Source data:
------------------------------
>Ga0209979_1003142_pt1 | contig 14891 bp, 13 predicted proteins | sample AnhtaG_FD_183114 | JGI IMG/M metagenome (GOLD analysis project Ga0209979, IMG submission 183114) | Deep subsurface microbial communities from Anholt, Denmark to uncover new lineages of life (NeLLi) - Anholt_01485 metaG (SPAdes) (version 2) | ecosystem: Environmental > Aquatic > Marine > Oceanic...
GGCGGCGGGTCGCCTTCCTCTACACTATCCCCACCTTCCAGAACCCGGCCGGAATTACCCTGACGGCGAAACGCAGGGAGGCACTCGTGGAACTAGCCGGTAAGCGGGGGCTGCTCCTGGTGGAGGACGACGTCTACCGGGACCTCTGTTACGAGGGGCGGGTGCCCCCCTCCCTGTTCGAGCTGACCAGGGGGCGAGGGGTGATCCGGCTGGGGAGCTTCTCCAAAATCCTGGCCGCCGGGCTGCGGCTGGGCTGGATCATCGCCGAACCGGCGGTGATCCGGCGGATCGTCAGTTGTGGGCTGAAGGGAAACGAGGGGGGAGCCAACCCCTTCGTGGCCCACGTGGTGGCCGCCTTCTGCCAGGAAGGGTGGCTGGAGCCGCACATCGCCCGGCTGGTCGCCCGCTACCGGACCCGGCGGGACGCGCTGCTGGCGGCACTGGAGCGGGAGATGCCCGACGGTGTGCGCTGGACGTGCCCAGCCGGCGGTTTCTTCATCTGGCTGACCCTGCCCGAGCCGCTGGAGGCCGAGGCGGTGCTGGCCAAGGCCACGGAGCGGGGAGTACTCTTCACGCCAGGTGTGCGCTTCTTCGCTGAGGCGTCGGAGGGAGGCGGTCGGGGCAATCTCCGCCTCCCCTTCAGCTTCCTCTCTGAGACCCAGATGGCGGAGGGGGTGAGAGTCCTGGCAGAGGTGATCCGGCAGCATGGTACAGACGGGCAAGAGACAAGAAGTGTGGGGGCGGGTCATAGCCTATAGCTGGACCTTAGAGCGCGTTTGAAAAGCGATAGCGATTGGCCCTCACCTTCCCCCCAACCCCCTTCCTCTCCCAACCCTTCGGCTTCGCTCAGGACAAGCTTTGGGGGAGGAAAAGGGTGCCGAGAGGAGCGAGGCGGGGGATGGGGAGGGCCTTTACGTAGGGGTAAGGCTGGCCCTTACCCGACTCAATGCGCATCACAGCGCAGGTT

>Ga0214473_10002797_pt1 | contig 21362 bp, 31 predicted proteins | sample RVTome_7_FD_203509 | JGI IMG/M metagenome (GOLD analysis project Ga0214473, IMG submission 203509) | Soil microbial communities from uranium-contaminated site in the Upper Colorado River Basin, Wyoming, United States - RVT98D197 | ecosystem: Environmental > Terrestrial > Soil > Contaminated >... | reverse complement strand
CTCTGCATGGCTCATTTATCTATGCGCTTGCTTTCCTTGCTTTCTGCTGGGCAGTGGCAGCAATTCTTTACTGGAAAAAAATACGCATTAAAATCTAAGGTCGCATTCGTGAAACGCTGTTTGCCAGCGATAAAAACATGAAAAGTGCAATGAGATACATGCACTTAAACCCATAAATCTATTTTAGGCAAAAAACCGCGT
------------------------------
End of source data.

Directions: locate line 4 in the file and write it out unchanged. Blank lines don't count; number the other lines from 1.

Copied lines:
CTCTGCATGGCTCATTTATCTATGCGCTTGCTTTCCTTGCTTTCTGCTGGGCAGTGGCAGCAATTCTTTACTGGAAAAAAATACGCATTAAAATCTAAGGTCGCATTCGTGAAACGCTGTTTGCCAGCGATAAAAACATGAAAAGTGCAATGAGATACATGCACTTAAACCCATAAATCTATTTTAGGCAAAAAACCGCGT